Skepchick Quickies 11.6

On November 6, 1856, George Eliot (a.k.a. Mary Anne Evans) submitted her first piece of fiction for publication. She chose to publish under a male pseudonym so that her work would be taken seriously. (Good thing we’ve made so much progress since then!)


Mary Brock works as an Immunology scientist by day and takes care of a pink-loving princess child by night. She likes cloudy days, crafting, cooking, and Fall weather in New England.

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  1. Wow, that insane asylum piece was something else! Isn’t it surprising (actually not at all) how they pathologized perfectly normal human behaviors, esp in women? & if the reason for locking a woman up is really “Ill treatment by husband,” shouldn’t they have just locked up the husband?!

    I am, though, perversely curious to know what exactly the difference is between “masturbation for 30 years” and “deranged masturbation.” I mean, it’s okay to masturbate normally for 29 years, but once it gets “deranged” your grace period is up?!?!

    Tangentially related to the disability issues in the assisted living piece, I was shocked at how far the secular community (even on FTB!!) still has to go on disability issues. Here’s Chris Rodda thinking it’s perfectly appropriate to make Helen Keller jokes, shames people who say it makes them feel uncomfortable, and ignores the people with disabilities who point out the effect this “humor” has on their lives. The absolute high point (honorable mention going to her saying “I know I’m not an ‘ableist’ because I know that I never have to consciously think about how I’m acting around a disabled person any more than I do around anybody else.”) was when a visually-impaired reader asked her to please include alt tags on her images, and Rodda responded with a here’s-what-I’ve-already-done-for-you-people type answer and actually said “Screw you!” She then disappeared the entire thread and is throwing a pity party about how humorless and sanctimonious we are and how now she can’t have any more Sunday Funnies. Fortunately readers were able to find caches and we now have the whole thing in its entirety:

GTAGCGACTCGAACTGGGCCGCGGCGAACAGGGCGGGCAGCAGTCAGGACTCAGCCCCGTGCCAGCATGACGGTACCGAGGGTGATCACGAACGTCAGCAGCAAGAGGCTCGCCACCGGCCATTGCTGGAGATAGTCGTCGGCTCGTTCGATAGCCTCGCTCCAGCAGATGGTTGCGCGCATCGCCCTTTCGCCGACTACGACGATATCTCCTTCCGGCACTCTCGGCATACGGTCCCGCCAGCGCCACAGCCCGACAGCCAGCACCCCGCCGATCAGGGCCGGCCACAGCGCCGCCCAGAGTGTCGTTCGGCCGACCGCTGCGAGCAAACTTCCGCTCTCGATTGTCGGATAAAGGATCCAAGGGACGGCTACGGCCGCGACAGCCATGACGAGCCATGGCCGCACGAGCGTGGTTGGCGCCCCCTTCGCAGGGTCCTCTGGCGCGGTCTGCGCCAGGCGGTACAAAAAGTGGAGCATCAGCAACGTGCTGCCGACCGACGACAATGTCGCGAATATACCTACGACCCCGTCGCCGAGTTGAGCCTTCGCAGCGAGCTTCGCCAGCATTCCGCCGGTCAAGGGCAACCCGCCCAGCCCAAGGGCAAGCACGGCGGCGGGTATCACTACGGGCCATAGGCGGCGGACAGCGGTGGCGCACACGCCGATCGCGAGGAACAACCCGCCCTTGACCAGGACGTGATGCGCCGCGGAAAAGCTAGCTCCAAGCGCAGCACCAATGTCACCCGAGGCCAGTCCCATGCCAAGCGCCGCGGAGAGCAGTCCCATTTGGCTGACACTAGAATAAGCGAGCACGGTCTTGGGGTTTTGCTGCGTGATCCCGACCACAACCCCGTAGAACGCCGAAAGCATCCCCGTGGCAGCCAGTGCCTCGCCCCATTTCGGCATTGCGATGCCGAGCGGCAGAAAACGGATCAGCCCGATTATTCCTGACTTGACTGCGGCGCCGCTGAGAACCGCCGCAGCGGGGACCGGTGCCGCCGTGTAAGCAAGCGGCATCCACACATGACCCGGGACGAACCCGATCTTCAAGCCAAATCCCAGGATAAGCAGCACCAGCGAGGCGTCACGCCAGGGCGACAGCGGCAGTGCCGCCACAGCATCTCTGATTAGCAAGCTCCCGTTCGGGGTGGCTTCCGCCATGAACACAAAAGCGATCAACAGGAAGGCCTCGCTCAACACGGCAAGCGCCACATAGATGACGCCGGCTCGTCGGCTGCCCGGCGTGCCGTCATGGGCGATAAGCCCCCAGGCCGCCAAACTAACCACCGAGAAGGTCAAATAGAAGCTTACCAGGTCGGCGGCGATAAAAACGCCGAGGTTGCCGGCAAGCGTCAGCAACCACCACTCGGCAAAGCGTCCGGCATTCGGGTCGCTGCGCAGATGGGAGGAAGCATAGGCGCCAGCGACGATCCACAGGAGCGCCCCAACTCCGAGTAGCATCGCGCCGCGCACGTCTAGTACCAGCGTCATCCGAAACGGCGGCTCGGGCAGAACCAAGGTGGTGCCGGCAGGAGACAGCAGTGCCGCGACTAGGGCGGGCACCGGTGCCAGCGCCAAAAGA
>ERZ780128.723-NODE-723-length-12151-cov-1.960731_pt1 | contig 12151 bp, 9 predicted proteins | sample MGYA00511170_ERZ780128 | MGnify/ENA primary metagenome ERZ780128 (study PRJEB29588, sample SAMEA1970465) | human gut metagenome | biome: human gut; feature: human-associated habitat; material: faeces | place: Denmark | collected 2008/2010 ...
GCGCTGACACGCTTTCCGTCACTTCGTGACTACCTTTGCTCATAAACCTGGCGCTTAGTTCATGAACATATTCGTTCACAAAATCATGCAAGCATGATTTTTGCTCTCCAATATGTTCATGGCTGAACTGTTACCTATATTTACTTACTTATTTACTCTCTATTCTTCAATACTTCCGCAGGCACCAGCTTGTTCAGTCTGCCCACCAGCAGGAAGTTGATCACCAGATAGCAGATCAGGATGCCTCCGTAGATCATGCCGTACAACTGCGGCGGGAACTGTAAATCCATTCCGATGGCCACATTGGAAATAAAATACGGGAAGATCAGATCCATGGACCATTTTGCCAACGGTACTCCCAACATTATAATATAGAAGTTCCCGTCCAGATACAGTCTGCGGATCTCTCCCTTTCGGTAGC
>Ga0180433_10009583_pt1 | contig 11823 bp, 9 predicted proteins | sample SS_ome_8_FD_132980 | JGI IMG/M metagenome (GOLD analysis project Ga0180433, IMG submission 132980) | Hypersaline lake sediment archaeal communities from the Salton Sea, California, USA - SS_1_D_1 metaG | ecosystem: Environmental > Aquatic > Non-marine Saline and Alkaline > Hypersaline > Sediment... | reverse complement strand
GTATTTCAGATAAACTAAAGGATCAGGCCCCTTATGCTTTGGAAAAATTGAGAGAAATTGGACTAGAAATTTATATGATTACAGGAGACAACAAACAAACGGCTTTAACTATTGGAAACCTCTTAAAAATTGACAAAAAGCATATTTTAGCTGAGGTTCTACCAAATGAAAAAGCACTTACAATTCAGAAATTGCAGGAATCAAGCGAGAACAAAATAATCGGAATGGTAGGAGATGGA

Even if you don’t read FTB or This Week in Christian Nationalism, it really is an amazing textbook example of how privilege-denial and marginalization operates, justifies itself, and lashes out at those who object.

    1. Thanks so much for your contributions to that thread, LSP. I’d previously only read a much shorter google cached version of it, so thanks also for the full thread.

      I stopped reading Chris Rodda’s blog recently because I’m blind and all she posts these days is Sunday Funnies, never with alt tags for images, so the posts were just useless to me.

      As pointed out by Stella, there’s a certain addition of insult to injury that had people not discussed the joke in comments, we probably wouldn’t have even known we were being mocked.

  2. I am, though, perversely curious to know what exactly the difference is between “masturbation for 30 years” and “deranged masturbation.”

    Well, one involves 30 years and the other involves a porcupine, an oven mitt, and a roll of duck tape.

    1. Curiously “suppressed masturbation” would also get you a one way ticket, as would “novel reading” and “hard study”. it’s a wonder anybody escaped.

  3. The “Of Mice and Micro-organs” article is really interesting, but I think the spin that the microchip tissue technologies will replace animal studies is overly optimistic. This is a really cool method, and it will certainly complement animal studies, but bodies are much more complex than individual organ systems, or even good models of interacting organ systems. There is definitely potential for the quality of basic science research at the level of cells and tissues to be improved dramatically, and make much more intelligent use of subsequent animal studies that are performed, and hopefully even reduce their number. But for the foreseeable future, at least, I really think that animal studies to test whole-organism effects of novel drugs are going to continue to be necessary before human trials can be ethically justified. Hopefully, though, as our basic science level understanding of the human body (as well as other animals’) improves through research like this, we will be able to pursue pharmaceutical research much more intelligently than we can right now, and dramatically reduce the number of animal studies needed to test drugs. But that basic science research program is going to involve a lot of animal studies as well.

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